Wednesday, August 10, 2011

Post # 78 - New Study Has Good and Bad News Regarding Consumers' Attitudes to the Smart Grid

A new study by Market Strategies International, a market research and consulting firm involved with communications, energy and technology issues, finds what it calls good and bad news when it comes to consumer awareness and support of smart grid technologies. In its release announcing the study's results, Market Strategies:
The good news is that a large majority of Americans -- after we give them basic information about smart grid and smart meters -- say it's a priority issue and strongly support the implementation of these technologies by utilities. The bad news is that 72 percent of consumers overall admit they know little about the technologies. Less than a quarter of respondents say they fully understand the concept.

These findings are from the first wave of Market Strategies' on-going 2011 E2 (Energy + Environment) Study. Conducted twice a year, the national survey is designed to gain an understanding of Americans' attitudes and opinions about energy and energy-related issues. The latest version represents the “tenth wave” of this on-going study. A total of 989 interviews were completed May 19 through June 2, 2011 with consumers nationwide. Respondents were recruited via an online panel to reflect key characteristics of the US population. The data were weighted by age, gender, and census region to match the demographics of the US population. (Market Strategies cautions that “due to its opt-in nature, an online panel does not yield a random probability sample of the target population. As such, it is not possible to compute a margin of error or to statistically quantify the accuracy of projections.”).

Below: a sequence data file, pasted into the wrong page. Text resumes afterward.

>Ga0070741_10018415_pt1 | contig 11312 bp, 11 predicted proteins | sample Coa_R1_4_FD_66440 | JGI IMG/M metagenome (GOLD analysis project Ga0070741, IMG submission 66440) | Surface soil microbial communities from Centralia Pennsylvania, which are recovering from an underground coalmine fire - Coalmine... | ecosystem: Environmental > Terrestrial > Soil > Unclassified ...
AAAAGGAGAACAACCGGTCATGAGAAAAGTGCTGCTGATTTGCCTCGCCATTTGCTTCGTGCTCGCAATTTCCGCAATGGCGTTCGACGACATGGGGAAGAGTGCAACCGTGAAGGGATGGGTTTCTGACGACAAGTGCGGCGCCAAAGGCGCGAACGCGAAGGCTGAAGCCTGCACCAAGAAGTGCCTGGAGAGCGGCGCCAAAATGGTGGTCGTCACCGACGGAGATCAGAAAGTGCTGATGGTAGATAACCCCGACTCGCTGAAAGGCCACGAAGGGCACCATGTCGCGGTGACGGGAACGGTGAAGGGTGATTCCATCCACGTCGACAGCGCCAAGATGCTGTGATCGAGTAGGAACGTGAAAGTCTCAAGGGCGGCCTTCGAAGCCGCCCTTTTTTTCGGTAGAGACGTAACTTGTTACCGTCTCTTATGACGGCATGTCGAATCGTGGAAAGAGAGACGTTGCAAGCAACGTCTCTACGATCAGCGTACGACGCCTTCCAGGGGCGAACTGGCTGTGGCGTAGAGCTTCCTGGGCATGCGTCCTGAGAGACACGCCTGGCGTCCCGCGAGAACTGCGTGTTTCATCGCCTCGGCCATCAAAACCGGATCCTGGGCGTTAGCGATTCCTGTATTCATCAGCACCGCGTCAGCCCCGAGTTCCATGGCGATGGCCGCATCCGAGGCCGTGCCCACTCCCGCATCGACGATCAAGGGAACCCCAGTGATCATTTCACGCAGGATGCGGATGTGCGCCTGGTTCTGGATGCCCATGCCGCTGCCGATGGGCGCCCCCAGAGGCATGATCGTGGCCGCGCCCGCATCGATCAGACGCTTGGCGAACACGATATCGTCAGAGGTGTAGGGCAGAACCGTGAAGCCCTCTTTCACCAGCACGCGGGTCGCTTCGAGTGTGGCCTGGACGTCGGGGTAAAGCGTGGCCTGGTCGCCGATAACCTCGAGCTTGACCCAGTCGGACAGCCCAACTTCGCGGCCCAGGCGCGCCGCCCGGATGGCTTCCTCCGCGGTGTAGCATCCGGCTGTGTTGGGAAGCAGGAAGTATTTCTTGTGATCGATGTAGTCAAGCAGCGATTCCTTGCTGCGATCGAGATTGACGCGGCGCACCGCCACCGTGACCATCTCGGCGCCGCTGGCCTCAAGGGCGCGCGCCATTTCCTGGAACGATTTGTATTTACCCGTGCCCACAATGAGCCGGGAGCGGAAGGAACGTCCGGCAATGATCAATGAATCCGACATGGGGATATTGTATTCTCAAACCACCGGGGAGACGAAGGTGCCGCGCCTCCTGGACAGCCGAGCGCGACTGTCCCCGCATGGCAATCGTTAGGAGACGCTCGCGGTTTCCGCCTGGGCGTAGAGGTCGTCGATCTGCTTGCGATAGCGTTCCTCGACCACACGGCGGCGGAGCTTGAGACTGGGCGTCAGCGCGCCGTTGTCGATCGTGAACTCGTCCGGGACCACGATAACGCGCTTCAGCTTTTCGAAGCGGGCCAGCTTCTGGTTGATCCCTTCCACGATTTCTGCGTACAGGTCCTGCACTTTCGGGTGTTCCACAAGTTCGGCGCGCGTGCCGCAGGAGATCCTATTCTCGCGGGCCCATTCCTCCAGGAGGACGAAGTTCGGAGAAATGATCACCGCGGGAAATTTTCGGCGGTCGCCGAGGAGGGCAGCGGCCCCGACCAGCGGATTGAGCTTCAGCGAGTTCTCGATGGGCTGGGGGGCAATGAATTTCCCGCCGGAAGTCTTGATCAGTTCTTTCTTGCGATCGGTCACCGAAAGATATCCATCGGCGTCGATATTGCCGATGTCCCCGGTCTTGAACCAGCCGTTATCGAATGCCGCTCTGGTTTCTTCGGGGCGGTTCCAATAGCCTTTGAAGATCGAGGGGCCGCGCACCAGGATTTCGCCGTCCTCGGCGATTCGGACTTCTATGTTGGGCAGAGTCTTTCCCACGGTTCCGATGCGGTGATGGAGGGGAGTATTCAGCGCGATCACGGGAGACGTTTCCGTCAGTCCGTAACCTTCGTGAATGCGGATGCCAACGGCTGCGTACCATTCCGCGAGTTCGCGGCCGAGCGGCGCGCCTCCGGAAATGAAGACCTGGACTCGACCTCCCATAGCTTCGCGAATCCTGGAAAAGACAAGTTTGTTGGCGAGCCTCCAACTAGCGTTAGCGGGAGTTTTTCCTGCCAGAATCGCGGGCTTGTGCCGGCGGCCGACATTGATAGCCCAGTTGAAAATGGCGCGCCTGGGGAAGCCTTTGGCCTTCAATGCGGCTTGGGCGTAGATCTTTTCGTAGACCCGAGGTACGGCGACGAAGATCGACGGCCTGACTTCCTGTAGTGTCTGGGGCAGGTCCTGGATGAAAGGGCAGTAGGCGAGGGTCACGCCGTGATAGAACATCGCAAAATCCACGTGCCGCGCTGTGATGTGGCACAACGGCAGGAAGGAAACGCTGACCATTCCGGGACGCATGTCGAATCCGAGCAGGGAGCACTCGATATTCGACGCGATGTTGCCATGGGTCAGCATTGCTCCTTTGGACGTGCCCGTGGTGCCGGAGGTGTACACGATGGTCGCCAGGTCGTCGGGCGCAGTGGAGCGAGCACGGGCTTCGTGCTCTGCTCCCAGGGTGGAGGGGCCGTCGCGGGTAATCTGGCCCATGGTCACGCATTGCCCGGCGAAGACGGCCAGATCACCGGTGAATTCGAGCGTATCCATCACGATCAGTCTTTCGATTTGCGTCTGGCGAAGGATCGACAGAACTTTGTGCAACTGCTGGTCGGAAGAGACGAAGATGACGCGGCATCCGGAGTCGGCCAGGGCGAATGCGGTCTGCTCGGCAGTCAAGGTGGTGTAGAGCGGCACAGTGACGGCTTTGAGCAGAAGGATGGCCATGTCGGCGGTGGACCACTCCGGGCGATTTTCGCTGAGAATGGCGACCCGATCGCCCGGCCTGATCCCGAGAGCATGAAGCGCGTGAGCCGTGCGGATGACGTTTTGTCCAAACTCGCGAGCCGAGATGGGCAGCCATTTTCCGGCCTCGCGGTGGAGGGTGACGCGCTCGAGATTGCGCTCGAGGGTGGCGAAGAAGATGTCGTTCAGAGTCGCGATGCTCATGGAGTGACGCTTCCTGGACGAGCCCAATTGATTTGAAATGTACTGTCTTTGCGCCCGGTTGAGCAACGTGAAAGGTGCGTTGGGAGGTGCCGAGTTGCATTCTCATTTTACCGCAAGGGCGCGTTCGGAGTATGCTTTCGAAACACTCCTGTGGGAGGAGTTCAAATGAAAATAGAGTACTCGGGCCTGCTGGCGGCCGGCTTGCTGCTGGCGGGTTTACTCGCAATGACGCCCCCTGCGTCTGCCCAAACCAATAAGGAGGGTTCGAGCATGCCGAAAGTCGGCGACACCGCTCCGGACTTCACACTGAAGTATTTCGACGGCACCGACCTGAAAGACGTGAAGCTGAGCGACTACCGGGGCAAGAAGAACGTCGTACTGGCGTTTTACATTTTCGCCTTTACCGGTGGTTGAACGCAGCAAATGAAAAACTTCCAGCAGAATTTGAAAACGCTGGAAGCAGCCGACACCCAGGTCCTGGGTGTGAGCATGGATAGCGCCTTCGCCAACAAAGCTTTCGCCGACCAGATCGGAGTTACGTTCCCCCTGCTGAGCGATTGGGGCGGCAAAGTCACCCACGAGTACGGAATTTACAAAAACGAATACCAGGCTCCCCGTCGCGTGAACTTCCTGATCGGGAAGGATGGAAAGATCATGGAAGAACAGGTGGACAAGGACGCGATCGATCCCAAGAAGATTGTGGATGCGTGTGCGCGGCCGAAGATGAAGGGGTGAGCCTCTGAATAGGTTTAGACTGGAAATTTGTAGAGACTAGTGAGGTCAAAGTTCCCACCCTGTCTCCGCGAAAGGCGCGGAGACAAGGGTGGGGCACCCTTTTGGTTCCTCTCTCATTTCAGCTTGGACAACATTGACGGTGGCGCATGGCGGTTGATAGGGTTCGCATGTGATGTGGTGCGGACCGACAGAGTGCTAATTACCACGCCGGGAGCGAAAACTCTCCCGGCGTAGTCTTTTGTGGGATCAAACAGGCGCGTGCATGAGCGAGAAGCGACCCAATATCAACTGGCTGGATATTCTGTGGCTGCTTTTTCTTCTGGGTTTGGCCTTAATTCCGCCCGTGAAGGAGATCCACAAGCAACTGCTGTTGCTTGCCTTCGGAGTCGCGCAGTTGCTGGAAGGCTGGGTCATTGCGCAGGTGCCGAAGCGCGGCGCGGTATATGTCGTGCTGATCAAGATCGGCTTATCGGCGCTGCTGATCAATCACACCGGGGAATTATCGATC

The updated study finds the level of Americans' smart grid/meter awareness hasn't increased noticeably during the past several years, despite the steady flow of information appearing in media and other outlets. On the other hand, while “general awareness still lags,” Market Strategies believes that “the ready endorsement so many consumers give smart grid/meter -- once it's explained -- speaks volumes about the viability and strong appeal of the technologies and their associated benefits.” Moreover, Market Strategies believes that “it’s important to note that four of the five consumer segments in the energy market support the idea of utilities working quickly towards implementing smart grid/meter technologies." Further, the study finds that “nearly unanimous support for smart grid/meter coming from most of the market's various segments. . . .”

The overall study apparently is not publicly available, beyond what Market Strategies put in its release. Nonetheless, the findings certainly are consistant with with the conclusions of many other studies: